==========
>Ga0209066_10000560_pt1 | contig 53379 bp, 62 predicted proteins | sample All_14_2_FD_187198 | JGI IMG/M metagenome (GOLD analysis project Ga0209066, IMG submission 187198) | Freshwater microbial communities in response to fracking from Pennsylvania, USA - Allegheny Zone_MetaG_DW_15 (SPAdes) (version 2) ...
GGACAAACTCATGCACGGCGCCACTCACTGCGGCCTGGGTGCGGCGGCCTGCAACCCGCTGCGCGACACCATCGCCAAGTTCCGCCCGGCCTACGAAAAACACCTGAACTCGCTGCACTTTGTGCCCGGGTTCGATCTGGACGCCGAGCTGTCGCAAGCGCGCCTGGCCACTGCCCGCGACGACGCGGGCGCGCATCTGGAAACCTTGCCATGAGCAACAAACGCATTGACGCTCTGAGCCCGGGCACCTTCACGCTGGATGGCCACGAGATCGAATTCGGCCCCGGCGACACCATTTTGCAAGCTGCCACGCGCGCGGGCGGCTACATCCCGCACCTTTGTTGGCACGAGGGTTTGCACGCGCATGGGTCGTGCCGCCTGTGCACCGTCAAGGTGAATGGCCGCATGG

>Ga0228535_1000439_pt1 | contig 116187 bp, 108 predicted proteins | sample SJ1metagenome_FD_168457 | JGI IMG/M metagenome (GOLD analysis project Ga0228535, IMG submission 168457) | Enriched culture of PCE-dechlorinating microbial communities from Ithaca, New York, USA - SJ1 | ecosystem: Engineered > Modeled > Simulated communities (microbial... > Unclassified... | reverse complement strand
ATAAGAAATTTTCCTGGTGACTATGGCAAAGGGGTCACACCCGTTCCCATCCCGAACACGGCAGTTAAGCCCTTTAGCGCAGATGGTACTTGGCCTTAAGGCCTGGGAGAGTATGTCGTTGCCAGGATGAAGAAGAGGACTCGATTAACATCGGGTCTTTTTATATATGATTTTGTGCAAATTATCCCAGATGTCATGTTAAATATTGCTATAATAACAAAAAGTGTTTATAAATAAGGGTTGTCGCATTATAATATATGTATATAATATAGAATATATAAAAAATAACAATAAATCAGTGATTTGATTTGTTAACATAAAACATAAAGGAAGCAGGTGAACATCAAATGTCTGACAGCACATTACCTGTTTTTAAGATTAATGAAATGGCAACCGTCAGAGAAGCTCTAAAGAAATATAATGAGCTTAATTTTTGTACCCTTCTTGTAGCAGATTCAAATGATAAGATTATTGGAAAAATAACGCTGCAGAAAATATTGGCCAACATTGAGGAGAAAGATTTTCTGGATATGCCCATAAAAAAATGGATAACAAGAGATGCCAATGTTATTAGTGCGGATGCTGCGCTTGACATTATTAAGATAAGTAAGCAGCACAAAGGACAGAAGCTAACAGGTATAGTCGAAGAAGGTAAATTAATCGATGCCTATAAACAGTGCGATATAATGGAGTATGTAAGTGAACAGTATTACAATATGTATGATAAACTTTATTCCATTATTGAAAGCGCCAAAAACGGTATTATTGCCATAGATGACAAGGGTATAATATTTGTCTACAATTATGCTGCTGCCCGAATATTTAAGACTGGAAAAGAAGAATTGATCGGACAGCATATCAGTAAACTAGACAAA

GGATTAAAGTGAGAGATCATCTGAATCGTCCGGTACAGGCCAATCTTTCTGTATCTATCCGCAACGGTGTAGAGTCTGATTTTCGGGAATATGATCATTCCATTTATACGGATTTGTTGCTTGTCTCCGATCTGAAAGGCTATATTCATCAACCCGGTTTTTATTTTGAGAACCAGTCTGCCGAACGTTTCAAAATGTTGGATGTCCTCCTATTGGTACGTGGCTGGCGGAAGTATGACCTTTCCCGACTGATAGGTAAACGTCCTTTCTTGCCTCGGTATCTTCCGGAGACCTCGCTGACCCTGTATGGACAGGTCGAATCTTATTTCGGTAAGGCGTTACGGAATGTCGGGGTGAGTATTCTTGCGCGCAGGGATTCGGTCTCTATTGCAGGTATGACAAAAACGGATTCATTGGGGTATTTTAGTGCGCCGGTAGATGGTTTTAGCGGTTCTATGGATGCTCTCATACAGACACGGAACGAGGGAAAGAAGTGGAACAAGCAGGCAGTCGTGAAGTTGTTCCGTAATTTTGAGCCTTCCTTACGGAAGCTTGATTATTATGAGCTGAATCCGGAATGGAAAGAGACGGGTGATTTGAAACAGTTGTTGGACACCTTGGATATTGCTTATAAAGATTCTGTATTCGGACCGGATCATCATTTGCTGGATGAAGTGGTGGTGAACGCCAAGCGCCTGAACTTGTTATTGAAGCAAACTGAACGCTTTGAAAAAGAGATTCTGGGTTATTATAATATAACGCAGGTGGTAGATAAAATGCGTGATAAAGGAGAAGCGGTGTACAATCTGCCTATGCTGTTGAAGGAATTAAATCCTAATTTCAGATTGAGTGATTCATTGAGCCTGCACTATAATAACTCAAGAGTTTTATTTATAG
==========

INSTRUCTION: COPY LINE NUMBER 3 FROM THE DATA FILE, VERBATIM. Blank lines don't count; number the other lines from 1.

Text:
>Ga0228535_1000439_pt1 | contig 116187 bp, 108 predicted proteins | sample SJ1metagenome_FD_168457 | JGI IMG/M metagenome (GOLD analysis project Ga0228535, IMG submission 168457) | Enriched culture of PCE-dechlorinating microbial communities from Ithaca, New York, USA - SJ1 | ecosystem: Engineered > Modeled > Simulated communities (microbial... > Unclassified... | reverse complement strand